Travel in northeast US difficult in wake of Nor’easter

Even though the storm, nor’easter, has come and gone, having brought its own problems to those who were battling Hurricane Sandy just a week ago, its effects are still being felt by travellers in the region.

The hurricane, which was not as strong or vicious as Hurricane Sandy, was still destructive enough to affect a population that had already been battered by the first storm. Travellers had to endure an arduous commute when Sandy struck, and had been experiencing major difficulties throughout the first full workweek. Those who endured the hurricane have been further subjected to hardships after the new storm made its presence felt. A wet, heavy climate, felled trees, dangling electric wires and hazardous conditions for motorists have severely affected travellers in the region.

The change in the weather had prompted the Port Authority to place speed limits of 35 mph on some of its New Jersey-New York crossings. Sections of the New Jersey Turnpike were reduced to 45 or 50 mph. The weather also meant that people abandoned their travel plans, preferring to stay indoors rather than venturing out.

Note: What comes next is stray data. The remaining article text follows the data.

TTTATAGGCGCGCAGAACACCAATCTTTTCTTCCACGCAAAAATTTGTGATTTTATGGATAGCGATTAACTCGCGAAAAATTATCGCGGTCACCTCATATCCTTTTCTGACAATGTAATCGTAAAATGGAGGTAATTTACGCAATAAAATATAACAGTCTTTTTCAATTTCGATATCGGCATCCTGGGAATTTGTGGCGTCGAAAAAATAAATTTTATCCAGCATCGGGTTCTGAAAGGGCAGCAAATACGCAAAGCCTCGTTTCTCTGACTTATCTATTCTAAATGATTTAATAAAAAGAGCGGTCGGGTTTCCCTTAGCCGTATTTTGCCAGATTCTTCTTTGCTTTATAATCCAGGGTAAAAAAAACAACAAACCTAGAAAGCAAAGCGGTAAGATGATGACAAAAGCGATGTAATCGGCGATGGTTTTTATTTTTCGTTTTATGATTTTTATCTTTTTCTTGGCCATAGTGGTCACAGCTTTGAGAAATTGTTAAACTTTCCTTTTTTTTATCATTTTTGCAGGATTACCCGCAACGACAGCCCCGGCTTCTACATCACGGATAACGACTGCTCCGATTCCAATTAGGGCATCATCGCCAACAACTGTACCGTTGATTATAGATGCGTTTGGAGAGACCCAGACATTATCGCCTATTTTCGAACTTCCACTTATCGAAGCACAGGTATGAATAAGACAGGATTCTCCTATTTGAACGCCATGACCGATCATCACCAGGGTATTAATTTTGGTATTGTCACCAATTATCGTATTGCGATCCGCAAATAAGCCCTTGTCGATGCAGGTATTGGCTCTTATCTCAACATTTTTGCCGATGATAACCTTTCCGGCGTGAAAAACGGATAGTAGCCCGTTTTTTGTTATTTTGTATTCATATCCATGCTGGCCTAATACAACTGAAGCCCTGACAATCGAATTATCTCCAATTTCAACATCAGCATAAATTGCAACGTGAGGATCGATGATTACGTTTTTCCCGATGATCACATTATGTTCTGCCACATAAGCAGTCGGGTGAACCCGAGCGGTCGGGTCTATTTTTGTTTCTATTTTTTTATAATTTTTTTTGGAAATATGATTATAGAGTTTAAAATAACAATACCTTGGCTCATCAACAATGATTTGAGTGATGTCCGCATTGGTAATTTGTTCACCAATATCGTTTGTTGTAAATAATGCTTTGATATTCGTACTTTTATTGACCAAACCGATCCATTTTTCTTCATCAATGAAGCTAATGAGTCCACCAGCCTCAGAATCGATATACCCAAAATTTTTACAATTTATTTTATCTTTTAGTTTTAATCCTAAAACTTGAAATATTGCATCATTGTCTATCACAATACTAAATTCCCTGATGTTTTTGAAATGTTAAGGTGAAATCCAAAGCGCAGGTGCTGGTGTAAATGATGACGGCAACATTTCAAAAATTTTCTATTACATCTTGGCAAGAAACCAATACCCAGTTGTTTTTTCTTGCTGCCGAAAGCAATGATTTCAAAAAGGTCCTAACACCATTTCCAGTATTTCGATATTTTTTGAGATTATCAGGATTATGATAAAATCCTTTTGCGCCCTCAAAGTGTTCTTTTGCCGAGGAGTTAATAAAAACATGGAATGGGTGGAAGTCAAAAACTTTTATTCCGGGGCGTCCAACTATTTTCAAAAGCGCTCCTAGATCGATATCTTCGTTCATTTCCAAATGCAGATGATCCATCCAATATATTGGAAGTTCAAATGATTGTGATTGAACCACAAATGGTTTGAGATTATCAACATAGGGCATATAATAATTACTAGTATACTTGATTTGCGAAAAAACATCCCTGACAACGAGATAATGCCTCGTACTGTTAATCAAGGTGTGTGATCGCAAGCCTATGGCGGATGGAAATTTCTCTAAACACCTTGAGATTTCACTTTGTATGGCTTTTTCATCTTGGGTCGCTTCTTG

Downed trees were slowing or blocking travel on Route 18 North in Neptune, Colts Neck and Marlboro, according to the state Department of Transportation, and travellers are being warned that they could encounter hazards along the way. For much of the time only essential traffic was allowed through, as the cities affected by the hurricane are slowly limping back to normality.

John Durso Jr, a spokesman for the statewide transit agency, said, ‘Crews worked throughout the night to clear snow and ice from NJ Transit properties for the morning commute. Some buses operating through Northwest New Jersey were subject to detours during the morning commute.’

The limited trains on the Northeast Corridor between Trenton and New York were fully packed, and the North Jersey Coast Line train service to New York was scrapped because of overcrowding on the platform.